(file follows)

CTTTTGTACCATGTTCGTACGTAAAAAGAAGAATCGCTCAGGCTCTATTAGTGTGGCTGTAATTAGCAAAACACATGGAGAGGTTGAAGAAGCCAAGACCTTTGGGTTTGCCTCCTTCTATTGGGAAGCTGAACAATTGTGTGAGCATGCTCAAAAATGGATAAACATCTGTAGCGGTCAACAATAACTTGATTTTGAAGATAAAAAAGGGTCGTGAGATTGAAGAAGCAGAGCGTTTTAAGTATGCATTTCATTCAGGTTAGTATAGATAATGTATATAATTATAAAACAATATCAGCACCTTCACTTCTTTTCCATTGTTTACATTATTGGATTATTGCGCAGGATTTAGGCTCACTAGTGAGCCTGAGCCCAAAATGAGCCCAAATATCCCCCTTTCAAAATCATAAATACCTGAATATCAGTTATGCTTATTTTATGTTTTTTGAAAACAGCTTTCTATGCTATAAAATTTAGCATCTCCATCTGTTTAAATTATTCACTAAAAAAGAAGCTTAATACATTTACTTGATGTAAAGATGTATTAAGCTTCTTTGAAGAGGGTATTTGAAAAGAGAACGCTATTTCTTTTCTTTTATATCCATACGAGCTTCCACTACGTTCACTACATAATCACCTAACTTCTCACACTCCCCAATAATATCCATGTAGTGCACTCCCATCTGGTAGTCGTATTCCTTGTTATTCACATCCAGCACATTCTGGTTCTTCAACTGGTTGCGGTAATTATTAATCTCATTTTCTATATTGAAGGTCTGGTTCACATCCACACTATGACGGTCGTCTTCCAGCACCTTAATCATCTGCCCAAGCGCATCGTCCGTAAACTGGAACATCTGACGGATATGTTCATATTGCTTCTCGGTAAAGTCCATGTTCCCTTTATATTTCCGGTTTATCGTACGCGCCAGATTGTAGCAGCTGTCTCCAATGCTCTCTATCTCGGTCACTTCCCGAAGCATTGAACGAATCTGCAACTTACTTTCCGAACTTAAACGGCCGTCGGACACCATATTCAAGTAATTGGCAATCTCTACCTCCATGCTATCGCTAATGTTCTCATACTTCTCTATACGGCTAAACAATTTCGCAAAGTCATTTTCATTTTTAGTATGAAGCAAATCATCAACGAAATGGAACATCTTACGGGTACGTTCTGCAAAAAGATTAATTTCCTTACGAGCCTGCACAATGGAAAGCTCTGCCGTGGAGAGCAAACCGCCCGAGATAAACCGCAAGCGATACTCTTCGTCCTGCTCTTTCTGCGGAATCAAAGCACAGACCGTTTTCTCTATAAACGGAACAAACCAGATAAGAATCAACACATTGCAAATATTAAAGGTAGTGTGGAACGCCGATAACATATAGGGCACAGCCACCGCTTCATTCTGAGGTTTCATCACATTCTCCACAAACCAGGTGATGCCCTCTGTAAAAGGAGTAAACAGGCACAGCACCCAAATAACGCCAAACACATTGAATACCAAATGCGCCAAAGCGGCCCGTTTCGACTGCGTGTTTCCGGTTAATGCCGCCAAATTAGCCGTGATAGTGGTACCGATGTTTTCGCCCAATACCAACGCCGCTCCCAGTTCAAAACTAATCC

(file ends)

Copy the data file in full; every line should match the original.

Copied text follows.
CTTTTGTACCATGTTCGTACGTAAAAAGAAGAATCGCTCAGGCTCTATTAGTGTGGCTGTAATTAGCAAAACACATGGAGAGGTTGAAGAAGCCAAGACCTTTGGGTTTGCCTCCTTCTATTGGGAAGCTGAACAATTGTGTGAGCATGCTCAAAAATGGATAAACATCTGTAGCGGTCAACAATAACTTGATTTTGAAGATAAAAAAGGGTCGTGAGATTGAAGAAGCAGAGCGTTTTAAGTATGCATTTCATTCAGGTTAGTATAGATAATGTATATAATTATAAAACAATATCAGCACCTTCACTTCTTTTCCATTGTTTACATTATTGGATTATTGCGCAGGATTTAGGCTCACTAGTGAGCCTGAGCCCAAAATGAGCCCAAATATCCCCCTTTCAAAATCATAAATACCTGAATATCAGTTATGCTTATTTTATGTTTTTTGAAAACAGCTTTCTATGCTATAAAATTTAGCATCTCCATCTGTTTAAATTATTCACTAAAAAAGAAGCTTAATACATTTACTTGATGTAAAGATGTATTAAGCTTCTTTGAAGAGGGTATTTGAAAAGAGAACGCTATTTCTTTTCTTTTATATCCATACGAGCTTCCACTACGTTCACTACATAATCACCTAACTTCTCACACTCCCCAATAATATCCATGTAGTGCACTCCCATCTGGTAGTCGTATTCCTTGTTATTCACATCCAGCACATTCTGGTTCTTCAACTGGTTGCGGTAATTATTAATCTCATTTTCTATATTGAAGGTCTGGTTCACATCCACACTATGACGGTCGTCTTCCAGCACCTTAATCATCTGCCCAAGCGCATCGTCCGTAAACTGGAACATCTGACGGATATGTTCATATTGCTTCTCGGTAAAGTCCATGTTCCCTTTATATTTCCGGTTTATCGTACGCGCCAGATTGTAGCAGCTGTCTCCAATGCTCTCTATCTCGGTCACTTCCCGAAGCATTGAACGAATCTGCAACTTACTTTCCGAACTTAAACGGCCGTCGGACACCATATTCAAGTAATTGGCAATCTCTACCTCCATGCTATCGCTAATGTTCTCATACTTCTCTATACGGCTAAACAATTTCGCAAAGTCATTTTCATTTTTAGTATGAAGCAAATCATCAACGAAATGGAACATCTTACGGGTACGTTCTGCAAAAAGATTAATTTCCTTACGAGCCTGCACAATGGAAAGCTCTGCCGTGGAGAGCAAACCGCCCGAGATAAACCGCAAGCGATACTCTTCGTCCTGCTCTTTCTGCGGAATCAAAGCACAGACCGTTTTCTCTATAAACGGAACAAACCAGATAAGAATCAACACATTGCAAATATTAAAGGTAGTGTGGAACGCCGATAACATATAGGGCACAGCCACCGCTTCATTCTGAGGTTTCATCACATTCTCCACAAACCAGGTGATGCCCTCTGTAAAAGGAGTAAACAGGCACAGCACCCAAATAACGCCAAACACATTGAATACCAAATGCGCCAAAGCGGCCCGTTTCGACTGCGTGTTTCCGGTTAATGCCGCCAAATTAGCCGTGATAGTGGTACCGATGTTTTCGCCCAATACCAACGCCGCTCCCAGTTCAAAACTAATCC